It is difficult to identify a purpose for excluding claims of statutory non-compliance by the entities list from the remedial authority of the Provincial Court. However, it would be improper for the court to presume or infer that claims for relief are available in both courts. Despite the Appellants’ submission, there is no room in the clear language of the CPA to allow for a purposive interpretation conferring jurisdiction on the Provincial Court to hear this case. As noted, s 36 of the CPA specifically authorizes access to both courts in specific circumstances: to recover sanctions or damages for contravening a condominium bylaw. Interestingly, that provision fixes a monetary limit in Queen’s Bench of only $10,000, which is less than could be granted in Provincial Court. From all of this, it is clear that the Legislature turned its mind to the question of jurisdiction, and determined that the Provincial Court could hear claims only under s 36.
This was a trial decision for damages arising from flooding on a property, in which the Plaintiffs were unsuccessful. The Plaintiff property was located immediately south of land owned by the Defendant Town of Coaldale. The Town was comparatively topographically low, and was subject to springtime flooding. In 2010-2014 the Defendant’s property was subject to flooding. As a result, the town pumped water into a drainage ditch adjacent to the Plaintiff’s property. The Court concluded that by doing so, it assumed responsibility for any potential water overload. However, the Defendant also placed a relief pipe in the ditch with the intention that the amount of additional water pumped into the ditch would be offset by the second pump.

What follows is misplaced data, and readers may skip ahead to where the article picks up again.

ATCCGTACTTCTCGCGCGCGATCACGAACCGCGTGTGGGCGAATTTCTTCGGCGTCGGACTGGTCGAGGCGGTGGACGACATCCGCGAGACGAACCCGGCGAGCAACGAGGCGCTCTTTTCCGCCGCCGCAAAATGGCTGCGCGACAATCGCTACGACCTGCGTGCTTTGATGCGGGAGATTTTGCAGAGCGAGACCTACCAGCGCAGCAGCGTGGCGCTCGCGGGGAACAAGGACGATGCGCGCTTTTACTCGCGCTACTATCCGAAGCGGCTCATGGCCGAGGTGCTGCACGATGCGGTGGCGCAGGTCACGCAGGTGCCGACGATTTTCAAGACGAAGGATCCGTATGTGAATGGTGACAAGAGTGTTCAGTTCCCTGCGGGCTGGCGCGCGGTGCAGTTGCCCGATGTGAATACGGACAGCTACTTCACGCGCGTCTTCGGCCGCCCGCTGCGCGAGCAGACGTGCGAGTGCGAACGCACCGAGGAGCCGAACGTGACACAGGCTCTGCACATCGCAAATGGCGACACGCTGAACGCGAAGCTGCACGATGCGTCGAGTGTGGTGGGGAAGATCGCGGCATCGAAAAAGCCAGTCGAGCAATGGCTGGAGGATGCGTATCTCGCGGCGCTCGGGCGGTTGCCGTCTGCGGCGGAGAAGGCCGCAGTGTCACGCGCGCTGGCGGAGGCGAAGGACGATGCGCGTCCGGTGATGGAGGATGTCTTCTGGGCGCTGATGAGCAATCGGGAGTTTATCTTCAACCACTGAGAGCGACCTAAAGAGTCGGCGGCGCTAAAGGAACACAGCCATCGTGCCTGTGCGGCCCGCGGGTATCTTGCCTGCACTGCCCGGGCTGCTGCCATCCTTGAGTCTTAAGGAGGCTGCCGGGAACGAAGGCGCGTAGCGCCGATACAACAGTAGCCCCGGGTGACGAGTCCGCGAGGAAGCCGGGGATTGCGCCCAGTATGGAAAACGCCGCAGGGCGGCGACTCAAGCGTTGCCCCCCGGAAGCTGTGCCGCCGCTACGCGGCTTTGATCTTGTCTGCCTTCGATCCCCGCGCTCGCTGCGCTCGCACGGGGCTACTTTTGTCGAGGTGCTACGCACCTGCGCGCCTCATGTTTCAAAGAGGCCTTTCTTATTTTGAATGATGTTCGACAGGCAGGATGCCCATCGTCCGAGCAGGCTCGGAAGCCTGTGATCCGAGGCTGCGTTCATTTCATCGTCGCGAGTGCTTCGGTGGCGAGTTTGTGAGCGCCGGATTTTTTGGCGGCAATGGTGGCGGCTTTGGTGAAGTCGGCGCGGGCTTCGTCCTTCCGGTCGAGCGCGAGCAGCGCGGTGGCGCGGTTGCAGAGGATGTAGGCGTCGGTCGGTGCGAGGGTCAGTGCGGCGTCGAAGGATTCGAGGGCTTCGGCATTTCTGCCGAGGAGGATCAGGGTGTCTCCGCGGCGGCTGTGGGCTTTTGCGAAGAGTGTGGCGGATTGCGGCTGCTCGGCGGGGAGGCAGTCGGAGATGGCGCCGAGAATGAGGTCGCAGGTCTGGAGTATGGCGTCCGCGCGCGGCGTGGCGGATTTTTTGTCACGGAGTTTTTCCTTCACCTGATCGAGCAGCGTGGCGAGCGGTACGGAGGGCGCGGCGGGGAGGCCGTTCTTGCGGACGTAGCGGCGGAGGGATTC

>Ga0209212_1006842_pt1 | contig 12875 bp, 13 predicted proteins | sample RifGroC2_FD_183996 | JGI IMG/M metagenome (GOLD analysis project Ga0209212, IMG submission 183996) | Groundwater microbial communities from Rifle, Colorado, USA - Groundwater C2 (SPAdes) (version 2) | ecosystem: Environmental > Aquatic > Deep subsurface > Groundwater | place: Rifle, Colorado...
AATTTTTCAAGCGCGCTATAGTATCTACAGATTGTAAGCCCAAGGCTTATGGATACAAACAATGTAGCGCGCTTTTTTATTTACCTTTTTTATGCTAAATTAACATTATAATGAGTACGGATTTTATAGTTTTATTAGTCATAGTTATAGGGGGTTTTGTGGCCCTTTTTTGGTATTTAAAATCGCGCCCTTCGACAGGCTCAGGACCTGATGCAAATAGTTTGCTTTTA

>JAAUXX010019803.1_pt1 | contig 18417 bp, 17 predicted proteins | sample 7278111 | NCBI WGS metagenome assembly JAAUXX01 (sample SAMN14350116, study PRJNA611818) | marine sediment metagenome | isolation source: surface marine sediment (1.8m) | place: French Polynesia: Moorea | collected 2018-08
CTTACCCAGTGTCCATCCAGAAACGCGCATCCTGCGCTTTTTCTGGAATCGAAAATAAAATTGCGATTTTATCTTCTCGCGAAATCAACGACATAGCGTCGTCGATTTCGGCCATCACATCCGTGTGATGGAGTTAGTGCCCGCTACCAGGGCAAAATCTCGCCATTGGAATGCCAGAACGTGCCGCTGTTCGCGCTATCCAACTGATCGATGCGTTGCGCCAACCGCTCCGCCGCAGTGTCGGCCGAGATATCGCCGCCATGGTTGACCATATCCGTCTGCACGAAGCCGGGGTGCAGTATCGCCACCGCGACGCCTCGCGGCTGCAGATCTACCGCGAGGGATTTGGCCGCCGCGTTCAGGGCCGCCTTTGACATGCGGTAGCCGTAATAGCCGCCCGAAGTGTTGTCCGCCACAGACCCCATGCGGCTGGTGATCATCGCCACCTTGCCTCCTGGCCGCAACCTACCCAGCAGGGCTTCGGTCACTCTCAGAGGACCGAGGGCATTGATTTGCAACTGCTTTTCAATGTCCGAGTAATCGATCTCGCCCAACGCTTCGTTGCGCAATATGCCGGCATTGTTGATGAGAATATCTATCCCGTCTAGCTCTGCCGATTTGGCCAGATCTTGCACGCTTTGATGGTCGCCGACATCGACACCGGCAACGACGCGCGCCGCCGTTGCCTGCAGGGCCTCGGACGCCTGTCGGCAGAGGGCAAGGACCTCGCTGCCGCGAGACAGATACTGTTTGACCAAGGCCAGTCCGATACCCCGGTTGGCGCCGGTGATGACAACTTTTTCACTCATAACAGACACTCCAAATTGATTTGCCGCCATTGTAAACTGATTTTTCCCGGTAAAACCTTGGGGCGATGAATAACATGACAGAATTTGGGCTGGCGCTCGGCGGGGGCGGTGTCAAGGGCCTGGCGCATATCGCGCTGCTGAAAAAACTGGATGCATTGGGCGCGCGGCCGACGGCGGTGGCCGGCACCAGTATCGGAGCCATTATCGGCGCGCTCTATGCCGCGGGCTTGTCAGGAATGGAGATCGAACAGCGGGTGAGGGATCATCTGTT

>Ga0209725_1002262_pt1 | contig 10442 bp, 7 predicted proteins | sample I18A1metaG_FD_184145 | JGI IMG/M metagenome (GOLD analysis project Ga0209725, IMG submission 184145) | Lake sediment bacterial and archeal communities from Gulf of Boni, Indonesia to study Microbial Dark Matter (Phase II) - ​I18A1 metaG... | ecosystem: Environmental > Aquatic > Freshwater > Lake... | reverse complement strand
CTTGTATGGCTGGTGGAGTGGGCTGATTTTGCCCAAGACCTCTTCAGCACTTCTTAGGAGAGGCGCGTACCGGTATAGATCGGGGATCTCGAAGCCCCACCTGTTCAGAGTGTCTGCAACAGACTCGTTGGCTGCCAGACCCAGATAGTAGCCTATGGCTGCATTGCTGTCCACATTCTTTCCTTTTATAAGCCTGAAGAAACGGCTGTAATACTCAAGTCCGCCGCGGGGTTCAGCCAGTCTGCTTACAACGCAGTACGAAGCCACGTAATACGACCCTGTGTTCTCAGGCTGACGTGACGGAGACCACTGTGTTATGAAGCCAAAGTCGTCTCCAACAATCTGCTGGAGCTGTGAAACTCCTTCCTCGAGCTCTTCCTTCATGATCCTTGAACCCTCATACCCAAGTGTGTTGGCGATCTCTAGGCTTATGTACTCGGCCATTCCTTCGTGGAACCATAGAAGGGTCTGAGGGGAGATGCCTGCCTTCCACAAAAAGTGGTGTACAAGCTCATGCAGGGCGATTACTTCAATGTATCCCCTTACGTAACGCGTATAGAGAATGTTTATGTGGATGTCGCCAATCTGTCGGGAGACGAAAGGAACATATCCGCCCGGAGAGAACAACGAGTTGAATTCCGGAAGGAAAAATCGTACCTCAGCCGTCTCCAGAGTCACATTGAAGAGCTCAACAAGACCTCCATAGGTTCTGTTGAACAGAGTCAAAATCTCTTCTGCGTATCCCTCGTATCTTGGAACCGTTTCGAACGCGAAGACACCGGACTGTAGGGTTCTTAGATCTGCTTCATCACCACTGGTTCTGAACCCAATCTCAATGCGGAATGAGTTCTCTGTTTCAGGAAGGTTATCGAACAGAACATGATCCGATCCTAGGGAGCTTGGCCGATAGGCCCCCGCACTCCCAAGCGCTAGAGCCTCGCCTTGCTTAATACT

The Court was satisfied that there was flooding as a result of the drainage ditch, but the issue was whether it was from an overflow caused by the water pumped from the Defendant’s land.
After noting gaps in the evidence by both the Plaintiffs and Defendant, the Court concluded that the Plaintiffs failed to meet the burden of proof:
 Apart from the timing of any complaint Shields may have made, there were many potential sources of the excessive water in the ditch. Shields was not always at home to view what was happening. With the passage of time it would be easy for Shields to conflate his complaints about flooding with the cause of that flooding. That would be particularly easy having regard to the many years of conflict over a multitude of issues between the parties, as evidenced not only in the viva voce testimony in this trial, but the number of Exhibits contained in Exhibit 1, an exhibit entered into evidence by the Plaintiffs.
 The burden of proof is on the Plaintiffs to establish that the Defendant probably contributed to the flooding by failing to remove at the same time as much water as it put into the drainage ditch. They have failed to so satisfy me and therefore have failed to prove negligence on the part of the Defendant, or that the Defendant created a nuisance.
In addition, the Plaintiffs knew of the issue in 2010, but failed to file a claim until 2017. On that basis, the claim was statute barred.